We do not listen to a client for 2 hours then head into the desert for 4 months to build their software, hoping they like it when we return. That is not how great software is made. Instead, we break things into really small chunks so we don’t outrun our understanding of the client’s issues. And, by delivering small pieces of work more often, that work gets validated quickly so clients can easily course correct. Read Full Article →

The latest in-app update to DayBack lets you style events in the calendar. You can use this to add icons, introduce a second color, or treat events differently when they contain certain keywords.

DayBack already lets you use a FileMaker calculation to determine how each event is displayed above. Now you can include styling in that calc. New documentation contains screenshots and calculations for each of these examples:

  • Use colors to indicate which truck or team is assigned to a particular event (this lets you color code the calendar by status and by resource).
  • Change the background color or introduce a gradient based on a calculated field.
  • Add CSS classes to individual fields to get more control or change their style on different calendar views.

Add this to Your Copy of DayBack

Styling is available in the latest in-app update. Just click “Account Settings” in the Settings tab of the left-hand sidebar, then click “Check for updates.”  If you’re new to those, you can see how they work here: In-app updates to DayBack Calendar.

If you’ve purchased DayBack Calendar on a monthly or yearly subscription, you can download in-app updates for the life of your subscription. But if you purchased DayBack outright, your free updates end after the first year. You can purchase additional years for 25% off during our year-end sale.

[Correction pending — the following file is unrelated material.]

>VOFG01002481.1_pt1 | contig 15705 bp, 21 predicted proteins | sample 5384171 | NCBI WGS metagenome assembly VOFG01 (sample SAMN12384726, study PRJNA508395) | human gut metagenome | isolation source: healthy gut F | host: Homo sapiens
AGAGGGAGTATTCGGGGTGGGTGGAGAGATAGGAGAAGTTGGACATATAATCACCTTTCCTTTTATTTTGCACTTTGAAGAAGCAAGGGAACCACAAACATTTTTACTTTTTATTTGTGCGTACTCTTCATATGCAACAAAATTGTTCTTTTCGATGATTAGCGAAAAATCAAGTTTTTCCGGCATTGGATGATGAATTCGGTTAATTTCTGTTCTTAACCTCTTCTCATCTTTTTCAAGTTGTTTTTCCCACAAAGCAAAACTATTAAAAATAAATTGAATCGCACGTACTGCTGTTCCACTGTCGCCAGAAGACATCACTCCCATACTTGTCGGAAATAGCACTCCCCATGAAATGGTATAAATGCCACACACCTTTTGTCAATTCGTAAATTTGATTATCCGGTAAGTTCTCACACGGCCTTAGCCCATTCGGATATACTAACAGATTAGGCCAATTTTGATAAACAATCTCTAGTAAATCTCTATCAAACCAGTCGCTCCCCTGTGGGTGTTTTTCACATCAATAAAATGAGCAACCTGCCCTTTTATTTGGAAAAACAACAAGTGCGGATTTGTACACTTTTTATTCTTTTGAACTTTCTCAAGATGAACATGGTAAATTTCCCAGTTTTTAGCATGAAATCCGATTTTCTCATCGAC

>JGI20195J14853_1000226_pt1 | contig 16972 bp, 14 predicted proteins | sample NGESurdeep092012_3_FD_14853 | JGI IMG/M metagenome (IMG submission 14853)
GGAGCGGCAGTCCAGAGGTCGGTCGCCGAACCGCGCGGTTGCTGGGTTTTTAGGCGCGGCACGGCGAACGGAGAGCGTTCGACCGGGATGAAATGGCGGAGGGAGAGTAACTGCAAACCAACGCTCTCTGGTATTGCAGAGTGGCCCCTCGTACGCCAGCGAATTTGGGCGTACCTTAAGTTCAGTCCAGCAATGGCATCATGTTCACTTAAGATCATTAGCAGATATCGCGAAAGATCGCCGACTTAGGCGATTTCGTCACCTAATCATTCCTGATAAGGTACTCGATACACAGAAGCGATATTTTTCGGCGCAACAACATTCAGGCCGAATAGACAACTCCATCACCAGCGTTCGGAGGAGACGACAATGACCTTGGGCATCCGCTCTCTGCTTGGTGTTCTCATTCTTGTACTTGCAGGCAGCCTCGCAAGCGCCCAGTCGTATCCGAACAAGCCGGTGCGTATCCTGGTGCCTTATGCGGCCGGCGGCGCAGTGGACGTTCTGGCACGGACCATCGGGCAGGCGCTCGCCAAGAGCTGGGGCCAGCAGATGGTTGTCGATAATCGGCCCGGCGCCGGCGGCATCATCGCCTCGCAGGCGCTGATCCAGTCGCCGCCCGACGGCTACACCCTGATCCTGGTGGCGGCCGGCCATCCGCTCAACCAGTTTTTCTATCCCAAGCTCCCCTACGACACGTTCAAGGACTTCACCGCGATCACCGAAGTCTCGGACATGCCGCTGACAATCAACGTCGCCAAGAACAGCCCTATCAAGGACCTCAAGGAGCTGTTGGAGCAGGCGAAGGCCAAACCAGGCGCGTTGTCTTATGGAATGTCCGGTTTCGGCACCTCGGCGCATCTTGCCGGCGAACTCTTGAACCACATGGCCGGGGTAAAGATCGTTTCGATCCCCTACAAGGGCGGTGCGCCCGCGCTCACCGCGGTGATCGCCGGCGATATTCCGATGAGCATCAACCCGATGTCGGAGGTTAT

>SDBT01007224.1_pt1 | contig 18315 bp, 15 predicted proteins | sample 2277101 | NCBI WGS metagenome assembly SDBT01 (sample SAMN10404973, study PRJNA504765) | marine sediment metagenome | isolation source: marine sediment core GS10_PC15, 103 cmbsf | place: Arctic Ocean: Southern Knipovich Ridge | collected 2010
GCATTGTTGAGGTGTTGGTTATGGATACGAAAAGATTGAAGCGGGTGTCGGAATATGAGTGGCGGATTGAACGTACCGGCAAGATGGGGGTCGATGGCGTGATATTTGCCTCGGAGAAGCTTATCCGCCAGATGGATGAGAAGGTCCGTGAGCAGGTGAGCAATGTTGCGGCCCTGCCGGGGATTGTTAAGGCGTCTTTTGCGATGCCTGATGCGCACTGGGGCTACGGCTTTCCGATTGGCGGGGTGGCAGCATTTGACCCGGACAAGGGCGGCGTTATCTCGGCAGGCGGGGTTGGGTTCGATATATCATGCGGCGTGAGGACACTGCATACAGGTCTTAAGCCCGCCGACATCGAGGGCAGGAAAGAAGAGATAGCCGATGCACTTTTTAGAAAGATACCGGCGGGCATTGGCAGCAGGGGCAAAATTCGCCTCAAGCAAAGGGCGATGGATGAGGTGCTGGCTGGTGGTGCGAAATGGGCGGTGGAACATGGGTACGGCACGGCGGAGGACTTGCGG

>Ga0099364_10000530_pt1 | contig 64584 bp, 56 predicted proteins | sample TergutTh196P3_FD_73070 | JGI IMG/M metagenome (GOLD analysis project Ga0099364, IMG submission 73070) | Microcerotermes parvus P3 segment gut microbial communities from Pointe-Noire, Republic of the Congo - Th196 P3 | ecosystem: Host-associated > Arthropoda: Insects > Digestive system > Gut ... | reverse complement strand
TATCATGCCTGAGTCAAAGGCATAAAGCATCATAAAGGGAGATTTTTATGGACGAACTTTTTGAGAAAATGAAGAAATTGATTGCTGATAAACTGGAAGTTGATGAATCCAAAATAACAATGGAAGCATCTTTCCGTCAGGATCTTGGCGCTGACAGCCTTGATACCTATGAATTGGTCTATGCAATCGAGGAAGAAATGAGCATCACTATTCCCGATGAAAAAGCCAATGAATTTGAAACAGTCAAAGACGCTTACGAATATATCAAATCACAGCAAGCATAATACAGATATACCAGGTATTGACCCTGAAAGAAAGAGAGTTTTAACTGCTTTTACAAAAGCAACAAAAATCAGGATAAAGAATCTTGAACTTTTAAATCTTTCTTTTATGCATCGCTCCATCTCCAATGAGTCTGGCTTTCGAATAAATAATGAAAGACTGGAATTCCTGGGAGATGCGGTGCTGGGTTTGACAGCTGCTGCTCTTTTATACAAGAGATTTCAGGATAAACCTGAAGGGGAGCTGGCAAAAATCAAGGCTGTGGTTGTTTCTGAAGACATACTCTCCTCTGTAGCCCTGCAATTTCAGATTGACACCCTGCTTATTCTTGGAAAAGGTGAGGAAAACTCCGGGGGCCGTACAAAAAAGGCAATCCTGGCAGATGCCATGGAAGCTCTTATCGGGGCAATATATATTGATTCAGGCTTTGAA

Love this mod sent in by Scott Walker at NMR Group, Inc. Scott wanted to replace the container field image for each address with a Google Street View of the same address inside ProMaps. Great idea!

Scott did this with a quick change to the calc field “gm_MapData” that’s added to your properties table in ProMaps. In that calc, replace this…

…with this:

That’s it!

Once you’re no longer using the container field images you can also disable the script which exports them to the temp folder on start up =) To do so,  disable all the lines in the script “Load Thumbnails”. Big thanks to Scott and NMR Group, Inc. for sharing this!

The Layout Objects window in FileMaker 16 didn’t impress me at first. It seemed like a solution to a problem we didn’t have: developers were already grouping and naming objects so they could move grouped objects out of way when editing layouts. But the more I see it in action, the more I recognize in it what makes working in Photoshop so straight forward: Photoshop supports document “layers” and now FileMaker kind of does too. At least the Layout Objects window supports the biggest things I use layers for: navigation and toggling visibility when editing.

#FileMaker 16's Layout Objects window turns grouped objects into layers. Click To Tweet

Navigation

By “navigation”, I mean finding-your-way-around a busy layout during design-time, not a user navigating from screen to screen at runtime. In the video below, Dan shows how to use the window to edit slide panels in SeedCode Complete:

Toggling Visibility

Because each panel in Complete is relatively simple, you don’t need to use the visibilty toggles to have a clean layout to work on. But if you’ve got a lot of overlapping objects, the visibilty toggle can really help you focus on the areas you want to work on.

FileMaker 16 Layout Objects window

Just click on the “eye” in the Layout Objects window to hide objects in layout mode. Best of all, hidden objects can’t be selected or dragged out of place accidentally.


More info on using the Layout Objects window can be found here.

For more on SeedCode Complete, the template we use as the basis for our custom projects. You’ll find screenshots, pricing, and can download a demo here: SeedCode Complete: a starter solution for the real world.

As we prepare to bring some new developers on board, it’s worth taking a look at a few of the things we do that make us successful. Sometimes we internalize these things and, not having had to explain them to anyone for a while, they kind of dissolve into habit. Or dissolve into habits we don’t think we need to practice anymore. Documenting our coding decisions is one of the reasons we can support so many customers with such a small team. It’s easy to overlook, but it works.